“Social media has made it easier to self-select,” added 45-year-old GOP strategist Bruce Haynes. “Who do you follow on Twitter, who do you friend on Facebook? Do they all look the same and say the same things? If so, you’ve created a universe for yourself that is wedded to its own self-fulfilling prophecies.”
But just as social media has allowed some conservatives to retreat in to a cocoon, it has also empowered conservatives to annoy the shit out of the rational people in their lives.
We’ve all experienced it. Maybe it’s on a plane, maybe its in some long line, maybe it’s at a christening or family picnic. But there’s “that guy,” the over fifty white guy who talks loud, thinks he’s funny, is just “telling the truth,” and is also a socially unaware moron, an uncensored free associator of the conservative id(iocy). That guy was a pain in the ass twenty years ago.
Now, beginning with emails forwarded to his aol account, then with Fox news, and now through online infotainment sources, he has more material, but he also sounds more and more like those another annoying guys. A few weeks ago all he talked about was Benghazi. Then the week before the election he talked about how Nate Silver was a tool of the liberal media keeping conservatives from voting. This week he may be intimating the vote totals seem fishy. Next week it will be something about Michelle Obama forcing raw broccoli down our throats or Eric Holder arming the New Black Panthers and providing them black helicopters for air cover. And he’ll be saying the same thing as all the rest of the people who’ve tethered their brains to Fox, World Net Daily and fevered email forwards.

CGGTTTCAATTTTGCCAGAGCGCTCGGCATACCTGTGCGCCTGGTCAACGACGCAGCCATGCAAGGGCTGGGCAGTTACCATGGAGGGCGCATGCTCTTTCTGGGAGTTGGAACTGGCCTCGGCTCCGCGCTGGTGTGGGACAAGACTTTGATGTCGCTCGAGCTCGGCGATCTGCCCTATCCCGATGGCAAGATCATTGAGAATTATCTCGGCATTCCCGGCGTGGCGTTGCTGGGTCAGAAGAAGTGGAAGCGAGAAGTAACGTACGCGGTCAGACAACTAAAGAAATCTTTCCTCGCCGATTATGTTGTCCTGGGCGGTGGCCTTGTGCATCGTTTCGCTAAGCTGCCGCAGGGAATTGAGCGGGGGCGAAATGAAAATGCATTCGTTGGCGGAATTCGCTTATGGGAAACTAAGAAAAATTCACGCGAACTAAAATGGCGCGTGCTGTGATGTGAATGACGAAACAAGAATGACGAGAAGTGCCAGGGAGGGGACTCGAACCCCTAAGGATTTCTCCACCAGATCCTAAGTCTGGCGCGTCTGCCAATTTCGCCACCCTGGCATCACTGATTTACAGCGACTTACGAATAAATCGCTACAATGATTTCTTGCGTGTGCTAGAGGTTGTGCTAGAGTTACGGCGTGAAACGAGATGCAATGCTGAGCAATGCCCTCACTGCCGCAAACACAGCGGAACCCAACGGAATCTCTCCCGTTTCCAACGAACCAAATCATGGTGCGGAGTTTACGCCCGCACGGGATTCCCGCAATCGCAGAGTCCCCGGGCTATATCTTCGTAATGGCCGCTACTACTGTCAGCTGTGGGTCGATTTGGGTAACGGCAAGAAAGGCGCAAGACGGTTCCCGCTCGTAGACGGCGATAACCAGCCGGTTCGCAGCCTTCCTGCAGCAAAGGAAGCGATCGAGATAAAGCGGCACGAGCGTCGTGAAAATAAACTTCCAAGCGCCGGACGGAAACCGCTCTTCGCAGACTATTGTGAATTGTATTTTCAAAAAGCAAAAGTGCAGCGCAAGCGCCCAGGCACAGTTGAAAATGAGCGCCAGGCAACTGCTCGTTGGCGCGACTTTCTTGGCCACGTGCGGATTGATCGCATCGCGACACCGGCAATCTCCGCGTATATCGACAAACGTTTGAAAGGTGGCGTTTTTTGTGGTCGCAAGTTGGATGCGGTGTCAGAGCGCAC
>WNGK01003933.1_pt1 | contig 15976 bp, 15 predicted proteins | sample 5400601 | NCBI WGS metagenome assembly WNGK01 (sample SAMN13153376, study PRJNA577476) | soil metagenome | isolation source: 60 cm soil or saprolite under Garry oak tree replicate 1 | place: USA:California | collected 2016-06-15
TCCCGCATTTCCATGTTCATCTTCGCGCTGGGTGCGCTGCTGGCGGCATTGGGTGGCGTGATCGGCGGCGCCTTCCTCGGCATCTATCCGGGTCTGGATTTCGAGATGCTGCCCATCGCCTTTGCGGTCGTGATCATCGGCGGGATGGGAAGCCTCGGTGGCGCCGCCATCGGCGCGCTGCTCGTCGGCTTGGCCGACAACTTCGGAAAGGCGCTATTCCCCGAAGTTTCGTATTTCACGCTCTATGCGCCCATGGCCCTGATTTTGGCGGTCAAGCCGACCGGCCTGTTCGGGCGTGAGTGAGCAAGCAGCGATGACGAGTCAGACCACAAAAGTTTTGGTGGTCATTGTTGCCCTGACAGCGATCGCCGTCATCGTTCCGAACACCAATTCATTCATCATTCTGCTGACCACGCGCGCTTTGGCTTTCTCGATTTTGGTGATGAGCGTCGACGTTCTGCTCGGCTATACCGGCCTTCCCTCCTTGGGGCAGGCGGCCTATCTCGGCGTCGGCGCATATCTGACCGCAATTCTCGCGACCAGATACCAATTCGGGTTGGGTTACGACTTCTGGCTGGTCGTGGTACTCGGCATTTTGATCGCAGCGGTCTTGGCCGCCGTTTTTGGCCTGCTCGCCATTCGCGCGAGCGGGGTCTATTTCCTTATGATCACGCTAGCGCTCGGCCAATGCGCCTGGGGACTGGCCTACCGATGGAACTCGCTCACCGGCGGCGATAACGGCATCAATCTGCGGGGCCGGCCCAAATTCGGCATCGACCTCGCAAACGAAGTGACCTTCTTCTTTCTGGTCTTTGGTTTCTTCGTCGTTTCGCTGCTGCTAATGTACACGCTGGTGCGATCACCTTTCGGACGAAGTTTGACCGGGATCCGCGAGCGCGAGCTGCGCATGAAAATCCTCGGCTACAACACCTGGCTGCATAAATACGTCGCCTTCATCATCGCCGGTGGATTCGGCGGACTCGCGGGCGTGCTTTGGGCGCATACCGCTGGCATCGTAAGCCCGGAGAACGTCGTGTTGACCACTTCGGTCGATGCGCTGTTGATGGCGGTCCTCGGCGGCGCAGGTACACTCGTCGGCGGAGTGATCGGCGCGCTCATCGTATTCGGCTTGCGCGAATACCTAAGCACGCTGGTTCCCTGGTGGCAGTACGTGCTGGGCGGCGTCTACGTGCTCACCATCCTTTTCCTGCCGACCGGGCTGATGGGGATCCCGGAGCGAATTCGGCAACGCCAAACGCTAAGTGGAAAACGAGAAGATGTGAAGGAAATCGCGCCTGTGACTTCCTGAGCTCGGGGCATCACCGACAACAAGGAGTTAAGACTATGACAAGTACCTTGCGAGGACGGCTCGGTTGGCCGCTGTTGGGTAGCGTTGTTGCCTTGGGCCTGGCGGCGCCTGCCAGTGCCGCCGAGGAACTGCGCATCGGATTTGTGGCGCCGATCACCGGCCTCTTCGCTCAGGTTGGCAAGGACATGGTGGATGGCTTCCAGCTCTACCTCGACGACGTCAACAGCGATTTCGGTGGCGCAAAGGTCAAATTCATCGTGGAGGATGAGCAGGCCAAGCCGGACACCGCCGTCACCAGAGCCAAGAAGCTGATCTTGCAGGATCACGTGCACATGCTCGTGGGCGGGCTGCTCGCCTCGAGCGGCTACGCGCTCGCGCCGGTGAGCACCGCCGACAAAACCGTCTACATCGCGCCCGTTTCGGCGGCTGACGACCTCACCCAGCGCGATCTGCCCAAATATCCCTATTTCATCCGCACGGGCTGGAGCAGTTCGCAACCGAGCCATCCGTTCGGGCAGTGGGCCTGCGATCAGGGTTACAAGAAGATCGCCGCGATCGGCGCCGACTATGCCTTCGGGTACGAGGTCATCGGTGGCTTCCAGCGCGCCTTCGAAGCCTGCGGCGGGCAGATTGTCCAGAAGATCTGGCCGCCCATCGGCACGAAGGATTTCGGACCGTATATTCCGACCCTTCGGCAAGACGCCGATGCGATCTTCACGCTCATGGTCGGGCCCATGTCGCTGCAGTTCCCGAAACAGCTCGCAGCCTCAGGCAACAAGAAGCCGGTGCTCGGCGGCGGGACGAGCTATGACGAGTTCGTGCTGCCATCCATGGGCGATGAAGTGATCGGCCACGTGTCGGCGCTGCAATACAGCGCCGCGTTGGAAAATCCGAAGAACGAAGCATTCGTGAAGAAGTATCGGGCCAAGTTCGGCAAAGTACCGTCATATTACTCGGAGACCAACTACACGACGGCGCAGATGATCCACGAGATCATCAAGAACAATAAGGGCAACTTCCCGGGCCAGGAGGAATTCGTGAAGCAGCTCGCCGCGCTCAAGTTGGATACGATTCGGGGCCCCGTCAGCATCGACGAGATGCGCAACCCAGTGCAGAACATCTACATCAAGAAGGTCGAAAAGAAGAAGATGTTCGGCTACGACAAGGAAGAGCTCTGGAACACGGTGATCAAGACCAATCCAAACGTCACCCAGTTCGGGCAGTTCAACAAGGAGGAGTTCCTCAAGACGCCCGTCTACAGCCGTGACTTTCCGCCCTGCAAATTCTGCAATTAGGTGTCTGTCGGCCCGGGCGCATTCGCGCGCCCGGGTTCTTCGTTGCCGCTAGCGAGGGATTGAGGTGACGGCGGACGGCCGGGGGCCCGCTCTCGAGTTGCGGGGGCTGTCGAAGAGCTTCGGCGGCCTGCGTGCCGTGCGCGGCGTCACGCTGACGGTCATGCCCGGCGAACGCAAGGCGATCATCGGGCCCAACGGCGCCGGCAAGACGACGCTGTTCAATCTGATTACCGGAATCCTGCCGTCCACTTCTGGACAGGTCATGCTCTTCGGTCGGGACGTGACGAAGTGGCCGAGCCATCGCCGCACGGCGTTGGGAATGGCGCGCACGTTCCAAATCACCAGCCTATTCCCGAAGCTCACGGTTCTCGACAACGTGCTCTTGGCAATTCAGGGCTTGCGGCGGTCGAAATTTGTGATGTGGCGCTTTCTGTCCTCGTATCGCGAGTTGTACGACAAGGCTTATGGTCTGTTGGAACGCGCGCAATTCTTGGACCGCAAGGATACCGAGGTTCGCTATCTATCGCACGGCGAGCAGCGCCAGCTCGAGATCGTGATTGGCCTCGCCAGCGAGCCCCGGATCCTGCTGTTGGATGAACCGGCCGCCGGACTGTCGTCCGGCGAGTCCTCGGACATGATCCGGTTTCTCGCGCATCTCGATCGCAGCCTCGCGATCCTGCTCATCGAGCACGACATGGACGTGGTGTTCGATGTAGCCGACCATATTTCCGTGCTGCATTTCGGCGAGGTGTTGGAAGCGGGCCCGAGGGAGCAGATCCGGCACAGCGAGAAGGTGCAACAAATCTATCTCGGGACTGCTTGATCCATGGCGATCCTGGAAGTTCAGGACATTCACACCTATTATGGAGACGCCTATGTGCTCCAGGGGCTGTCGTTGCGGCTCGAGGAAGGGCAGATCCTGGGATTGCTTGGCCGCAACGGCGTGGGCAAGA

That guy irritates a lot of people who don’t care all that much about politics. They may roll their eyes a tiny bit when they look at Facebook and see a liberal friend has posted the latest Colbert masterpiece. But those people standing askance of day-to-day politics would probably prefer getting stuck on an elevator with a Colbert lover than standing, drink in hand, at a wedding listening to an uncle, or crazy older brother or guy from work, who thinks Rush Limbaugh’s “jokes” are funny.
Prior to the Obama candidacy in 2008, every two years the RNC or some other Republican group would make a big deal about how they were supposedly reaching out to African Americans and trying to earn their votes. It was bullshit, of course. But it had an important purpose–it was intended to portray the GOP as not beholden to and benefitting from racism. The hoped-for result wasn’t picking up black voters. Rather, it was to assuage the concerns of moderate swing voters who would be apprehensive about being associated with a party that would leave on them a faint whiff of racism.
Message discipline by candidates, officials and talking heads was crucial in keeping the GOP from being seen as a bunch of deranged nutballs obsessed about race, women who work out of the house, or anyone who wasn’t white. And the crazy uncle could only bug you at family gatherings. But now, to that niece who accepted his friend request, he’s on her Facebook feed. He’s spewing stupid garbage. He’s more politically engaged when his party is out of power, because he feeds on, and spreads, outrage. And for a lot of people who don’t breath politics, that guy is the face of the Republican party.
Republicans who want to win probably wish that guy was in a cocoon.